The threat is more a specter right now than a real danger, but industry lobbyists are treating the possibility Congress could eliminate or curtail the expensing of advertising fees as a looming Armageddon.
Ad Groups Warn Of Potential Ad-Tax Deduction Threat
Dan Jaffe, top lobbyist for the Association of National Advertisers, said that there are proposals under consideration in both the House and Senate that would affect the ability of businesses to expense advertising fees for tax purposes. Mr. Jaffe said a prevalent idea is to allow a business to expense advertising costs -- but not fully in the year the expense is incurred, but instead, over a number of years.
Ending the ability to expense advertising costs would be" counterproductive" for the U.S. Treasury, said Mr. Jaffe, because businesses would advertise less, make less money and pay fewer taxes.
There's a heated partisan fight over changing the tax code and no proposal about advertising expenses on paper, yet Mr. Jaffe and other industry representatives have begun lobbying lawmakers and asking advertisers to help. "The only rational thing for the advertising community is to keep its guard up," he said.
The House Ways and Means Committee, headed by Republican Rep. Dave Camp of Michigan, and the Senate Finance Committee, headed by Democratic Sen. Max Baucus of Montana, are trying to find a way to overhaul the federal tax code.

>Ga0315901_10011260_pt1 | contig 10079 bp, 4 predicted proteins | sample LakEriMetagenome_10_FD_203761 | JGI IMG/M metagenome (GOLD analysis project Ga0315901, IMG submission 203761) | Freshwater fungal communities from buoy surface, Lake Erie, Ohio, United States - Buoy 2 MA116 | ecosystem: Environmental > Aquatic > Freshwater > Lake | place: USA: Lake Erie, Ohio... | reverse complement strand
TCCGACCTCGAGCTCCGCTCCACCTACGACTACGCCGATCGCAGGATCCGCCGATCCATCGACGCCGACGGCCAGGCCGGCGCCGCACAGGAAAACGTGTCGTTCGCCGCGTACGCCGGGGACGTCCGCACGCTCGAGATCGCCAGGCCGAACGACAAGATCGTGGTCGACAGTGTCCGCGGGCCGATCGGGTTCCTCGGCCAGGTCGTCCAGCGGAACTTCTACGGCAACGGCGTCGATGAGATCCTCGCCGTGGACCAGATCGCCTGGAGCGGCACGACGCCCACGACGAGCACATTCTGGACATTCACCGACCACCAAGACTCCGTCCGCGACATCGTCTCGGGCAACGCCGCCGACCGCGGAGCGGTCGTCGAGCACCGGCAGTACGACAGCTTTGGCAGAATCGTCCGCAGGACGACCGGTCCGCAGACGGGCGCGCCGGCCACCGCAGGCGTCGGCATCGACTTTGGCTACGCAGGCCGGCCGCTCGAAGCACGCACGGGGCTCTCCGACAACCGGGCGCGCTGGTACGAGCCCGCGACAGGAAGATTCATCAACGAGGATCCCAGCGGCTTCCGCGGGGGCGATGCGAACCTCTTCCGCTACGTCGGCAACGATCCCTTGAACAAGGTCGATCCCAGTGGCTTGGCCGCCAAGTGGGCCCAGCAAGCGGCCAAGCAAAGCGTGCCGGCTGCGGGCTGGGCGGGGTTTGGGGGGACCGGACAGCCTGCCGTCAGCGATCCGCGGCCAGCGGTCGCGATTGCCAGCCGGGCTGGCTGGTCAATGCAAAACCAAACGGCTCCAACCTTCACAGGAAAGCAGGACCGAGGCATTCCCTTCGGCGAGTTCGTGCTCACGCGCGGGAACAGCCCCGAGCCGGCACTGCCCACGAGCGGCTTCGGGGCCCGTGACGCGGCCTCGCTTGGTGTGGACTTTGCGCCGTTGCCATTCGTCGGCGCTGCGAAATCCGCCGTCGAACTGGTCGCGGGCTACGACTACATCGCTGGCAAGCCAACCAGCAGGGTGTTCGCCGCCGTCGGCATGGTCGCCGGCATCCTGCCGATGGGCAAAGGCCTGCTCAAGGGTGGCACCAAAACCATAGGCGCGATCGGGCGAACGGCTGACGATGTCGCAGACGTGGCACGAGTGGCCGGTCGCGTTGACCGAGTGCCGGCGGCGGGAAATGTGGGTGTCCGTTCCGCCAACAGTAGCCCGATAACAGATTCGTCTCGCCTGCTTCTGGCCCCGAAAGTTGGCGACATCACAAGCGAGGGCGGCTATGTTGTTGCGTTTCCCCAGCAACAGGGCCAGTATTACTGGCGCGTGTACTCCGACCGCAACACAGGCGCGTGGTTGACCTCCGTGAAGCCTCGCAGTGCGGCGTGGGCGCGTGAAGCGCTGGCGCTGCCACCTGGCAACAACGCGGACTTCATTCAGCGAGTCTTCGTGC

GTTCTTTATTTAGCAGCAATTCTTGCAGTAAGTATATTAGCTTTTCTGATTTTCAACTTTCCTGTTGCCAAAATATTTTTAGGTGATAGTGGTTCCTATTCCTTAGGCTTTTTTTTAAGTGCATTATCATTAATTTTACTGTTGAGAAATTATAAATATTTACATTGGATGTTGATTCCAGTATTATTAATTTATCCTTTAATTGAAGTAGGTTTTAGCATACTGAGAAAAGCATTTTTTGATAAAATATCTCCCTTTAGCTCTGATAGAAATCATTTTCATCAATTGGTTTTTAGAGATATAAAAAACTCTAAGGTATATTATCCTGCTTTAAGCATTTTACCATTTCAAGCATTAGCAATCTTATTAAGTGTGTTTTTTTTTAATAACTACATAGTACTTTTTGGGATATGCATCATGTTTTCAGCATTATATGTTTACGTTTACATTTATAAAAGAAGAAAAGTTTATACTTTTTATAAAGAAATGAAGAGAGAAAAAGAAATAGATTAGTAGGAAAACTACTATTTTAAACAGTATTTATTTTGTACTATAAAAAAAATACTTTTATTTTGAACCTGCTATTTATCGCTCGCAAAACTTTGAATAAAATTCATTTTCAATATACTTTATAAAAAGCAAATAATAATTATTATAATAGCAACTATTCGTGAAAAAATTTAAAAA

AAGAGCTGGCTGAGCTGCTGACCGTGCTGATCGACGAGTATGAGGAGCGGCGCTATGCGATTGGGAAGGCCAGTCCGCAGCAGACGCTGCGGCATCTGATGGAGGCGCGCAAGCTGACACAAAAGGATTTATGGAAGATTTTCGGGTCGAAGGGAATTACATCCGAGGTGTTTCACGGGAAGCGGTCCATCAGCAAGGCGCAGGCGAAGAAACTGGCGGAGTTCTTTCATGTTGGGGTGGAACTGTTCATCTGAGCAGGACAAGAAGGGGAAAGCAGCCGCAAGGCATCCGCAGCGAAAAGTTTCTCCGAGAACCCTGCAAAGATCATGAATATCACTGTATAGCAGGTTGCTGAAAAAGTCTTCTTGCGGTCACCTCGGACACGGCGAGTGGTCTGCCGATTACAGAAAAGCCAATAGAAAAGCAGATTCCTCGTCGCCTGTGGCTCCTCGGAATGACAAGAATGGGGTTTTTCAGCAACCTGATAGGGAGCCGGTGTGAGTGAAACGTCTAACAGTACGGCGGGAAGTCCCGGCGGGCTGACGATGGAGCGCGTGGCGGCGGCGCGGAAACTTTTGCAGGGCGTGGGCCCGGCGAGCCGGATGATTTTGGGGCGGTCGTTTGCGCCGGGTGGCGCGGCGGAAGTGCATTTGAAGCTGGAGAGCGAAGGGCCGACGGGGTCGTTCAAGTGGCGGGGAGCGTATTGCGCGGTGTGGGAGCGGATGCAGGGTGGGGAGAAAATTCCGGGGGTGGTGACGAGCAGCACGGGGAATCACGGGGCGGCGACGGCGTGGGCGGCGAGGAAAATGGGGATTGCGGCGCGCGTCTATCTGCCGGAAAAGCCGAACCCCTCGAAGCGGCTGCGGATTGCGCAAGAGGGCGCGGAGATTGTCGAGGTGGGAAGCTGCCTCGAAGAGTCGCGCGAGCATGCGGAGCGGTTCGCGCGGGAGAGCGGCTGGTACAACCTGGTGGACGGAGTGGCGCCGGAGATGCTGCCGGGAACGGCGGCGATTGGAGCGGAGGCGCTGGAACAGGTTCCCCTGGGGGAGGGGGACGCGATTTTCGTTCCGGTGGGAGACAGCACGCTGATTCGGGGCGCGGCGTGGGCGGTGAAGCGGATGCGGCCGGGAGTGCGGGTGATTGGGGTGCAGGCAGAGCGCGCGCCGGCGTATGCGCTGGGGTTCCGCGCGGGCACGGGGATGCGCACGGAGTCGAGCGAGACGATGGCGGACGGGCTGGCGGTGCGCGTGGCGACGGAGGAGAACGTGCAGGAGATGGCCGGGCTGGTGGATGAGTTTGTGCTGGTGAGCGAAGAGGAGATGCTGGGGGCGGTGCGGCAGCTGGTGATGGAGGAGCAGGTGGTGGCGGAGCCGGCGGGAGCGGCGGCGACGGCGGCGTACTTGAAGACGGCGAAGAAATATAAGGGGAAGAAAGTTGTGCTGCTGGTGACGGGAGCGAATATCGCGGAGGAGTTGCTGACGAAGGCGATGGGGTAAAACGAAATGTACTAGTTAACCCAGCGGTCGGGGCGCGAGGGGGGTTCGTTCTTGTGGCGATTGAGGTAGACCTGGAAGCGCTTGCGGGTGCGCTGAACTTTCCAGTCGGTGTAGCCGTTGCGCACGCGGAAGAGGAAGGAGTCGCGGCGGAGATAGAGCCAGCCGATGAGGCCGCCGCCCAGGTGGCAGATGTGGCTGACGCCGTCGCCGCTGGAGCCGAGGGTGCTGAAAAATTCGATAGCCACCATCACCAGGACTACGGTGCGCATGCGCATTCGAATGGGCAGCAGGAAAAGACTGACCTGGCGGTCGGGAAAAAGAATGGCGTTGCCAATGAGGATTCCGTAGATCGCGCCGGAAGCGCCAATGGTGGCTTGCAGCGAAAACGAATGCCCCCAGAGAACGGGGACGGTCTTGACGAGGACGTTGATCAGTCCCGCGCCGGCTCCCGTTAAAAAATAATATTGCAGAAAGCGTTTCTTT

Everyone wants to consider closing tax loopholes. But a seemingly unbridgeable chasm exists between Democrats who want the reforms to raise revenue and Republicans who want reforms to be "revenue neutral." That means any gains the U.S. Treasury would receive by closing loopholes would be used to lower the tax rate on corporations, and perhaps high-income earners.
Just before Congress left for August recess, Senate Majority Leader Harry Reid said a rewrite of the tax code it must be conducted "under the total understanding that it can't be revenue-neutral. It can't be even close to revenue-neutral. There has to be significant new revenues." He'd start with about $1 trillion.
Battening down the hatches
To some, Senator Reid's statement made it clear there would be no tax reform this year. But Mr. Jaffe said the ANA is "lobbying heavily" because other interest groups are doing so too, asking lawmakers to protect their tax breaks and eliminate others instead.
"We are battening down our hatches but we hope we do not have to fire our guns," he said.
Rep. Rosa DeLauro's (D-Conn.) move to end the expensing of costs associated with advertising "unhealthy" food to children is an indication Congress, or at least some lawmakers, will zero in on advertising expenses, Mr. Jaffe warned.
"Taxpayers should not continue to subsidize a tax loophole that allows companies to deduct expenses for marketing unhealthy foods to kids," said Ms. DeLauro when she introduced her bill last month.Sen. John Rockefeller, D-W.Va., is expected to introduce a similar bill in the Senate.
ARF on alert
Clark Rector, chief lobbyist for the American Advertising Federation, sent the organization's member a "government alert" that said plans are afoot in Congress to consider the amortization of advertising costs and urging them to contact their senators and representatives, urging them to vote "against any measure that would alter or deny the current law that permits a business to deduct the full cost of advertising in the year it is incurred."
He noted that the U.S. tax code has treated advertising as "an ordinary and necessary expense of doing business" for 100 years.
Mr. Rector said there's no formal proposal about adverting expenses, but like Mr. Jaffe he wants to be vigilant.
"It may be a long shot, but crazy things have happened" in Washington," Mr. Jaffe said.